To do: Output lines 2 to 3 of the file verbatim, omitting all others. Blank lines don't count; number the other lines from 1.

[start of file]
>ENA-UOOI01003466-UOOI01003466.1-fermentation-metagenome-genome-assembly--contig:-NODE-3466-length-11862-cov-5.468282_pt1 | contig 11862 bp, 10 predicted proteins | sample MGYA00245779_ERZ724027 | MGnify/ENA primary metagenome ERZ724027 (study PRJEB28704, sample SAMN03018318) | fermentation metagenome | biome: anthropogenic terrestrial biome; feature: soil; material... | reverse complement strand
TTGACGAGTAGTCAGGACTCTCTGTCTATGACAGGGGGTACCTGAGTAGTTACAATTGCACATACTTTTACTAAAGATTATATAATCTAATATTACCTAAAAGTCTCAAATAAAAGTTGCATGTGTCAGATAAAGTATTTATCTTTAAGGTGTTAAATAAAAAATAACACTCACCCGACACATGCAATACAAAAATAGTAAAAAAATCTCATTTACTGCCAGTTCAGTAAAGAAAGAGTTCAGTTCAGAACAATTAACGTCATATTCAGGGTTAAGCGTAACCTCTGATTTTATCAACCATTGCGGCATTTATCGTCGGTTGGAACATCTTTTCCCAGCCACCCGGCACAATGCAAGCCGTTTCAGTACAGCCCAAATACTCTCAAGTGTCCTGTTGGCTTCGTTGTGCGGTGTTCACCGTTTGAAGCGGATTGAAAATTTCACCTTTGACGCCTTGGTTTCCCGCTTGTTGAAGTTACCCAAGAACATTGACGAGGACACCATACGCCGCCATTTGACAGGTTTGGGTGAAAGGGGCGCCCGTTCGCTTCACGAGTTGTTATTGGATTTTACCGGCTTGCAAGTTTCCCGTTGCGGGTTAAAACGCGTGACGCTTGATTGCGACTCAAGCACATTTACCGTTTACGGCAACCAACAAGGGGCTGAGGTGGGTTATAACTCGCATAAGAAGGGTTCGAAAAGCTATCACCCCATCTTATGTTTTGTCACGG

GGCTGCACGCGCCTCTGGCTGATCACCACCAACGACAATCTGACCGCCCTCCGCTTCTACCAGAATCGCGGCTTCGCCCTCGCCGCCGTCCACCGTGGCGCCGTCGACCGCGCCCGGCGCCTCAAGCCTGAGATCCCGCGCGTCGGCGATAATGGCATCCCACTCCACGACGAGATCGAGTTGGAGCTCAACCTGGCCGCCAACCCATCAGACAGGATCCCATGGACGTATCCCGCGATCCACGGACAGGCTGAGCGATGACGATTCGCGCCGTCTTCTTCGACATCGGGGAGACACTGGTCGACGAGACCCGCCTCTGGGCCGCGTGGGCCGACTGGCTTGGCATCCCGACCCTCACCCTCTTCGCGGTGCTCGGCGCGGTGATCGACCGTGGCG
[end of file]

TTGACGAGTAGTCAGGACTCTCTGTCTATGACAGGGGGTACCTGAGTAGTTACAATTGCACATACTTTTACTAAAGATTATATAATCTAATATTACCTAAAAGTCTCAAATAAAAGTTGCATGTGTCAGATAAAGTATTTATCTTTAAGGTGTTAAATAAAAAATAACACTCACCCGACACATGCAATACAAAAATAGTAAAAAAATCTCATTTACTGCCAGTTCAGTAAAGAAAGAGTTCAGTTCAGAACAATTAACGTCATATTCAGGGTTAAGCGTAACCTCTGATTTTATCAACCATTGCGGCATTTATCGTCGGTTGGAACATCTTTTCCCAGCCACCCGGCACAATGCAAGCCGTTTCAGTACAGCCCAAATACTCTCAAGTGTCCTGTTGGCTTCGTTGTGCGGTGTTCACCGTTTGAAGCGGATTGAAAATTTCACCTTTGACGCCTTGGTTTCCCGCTTGTTGAAGTTACCCAAGAACATTGACGAGGACACCATACGCCGCCATTTGACAGGTTTGGGTGAAAGGGGCGCCCGTTCGCTTCACGAGTTGTTATTGGATTTTACCGGCTTGCAAGTTTCCCGTTGCGGGTTAAAACGCGTGACGCTTGATTGCGACTCAAGCACATTTACCGTTTACGGCAACCAACAAGGGGCTGAGGTGGGTTATAACTCGCATAAGAAGGGTTCGAAAAGCTATCACCCCATCTTATGTTTTGTCACGG

GGCTGCACGCGCCTCTGGCTGATCACCACCAACGACAATCTGACCGCCCTCCGCTTCTACCAGAATCGCGGCTTCGCCCTCGCCGCCGTCCACCGTGGCGCCGTCGACCGCGCCCGGCGCCTCAAGCCTGAGATCCCGCGCGTCGGCGATAATGGCATCCCACTCCACGACGAGATCGAGTTGGAGCTCAACCTGGCCGCCAACCCATCAGACAGGATCCCATGGACGTATCCCGCGATCCACGGACAGGCTGAGCGATGACGATTCGCGCCGTCTTCTTCGACATCGGGGAGACACTGGTCGACGAGACCCGCCTCTGGGCCGCGTGGGCCGACTGGCTTGGCATCCCGACCCTCACCCTCTTCGCGGTGCTCGGCGCGGTGATCGACCGTGGCG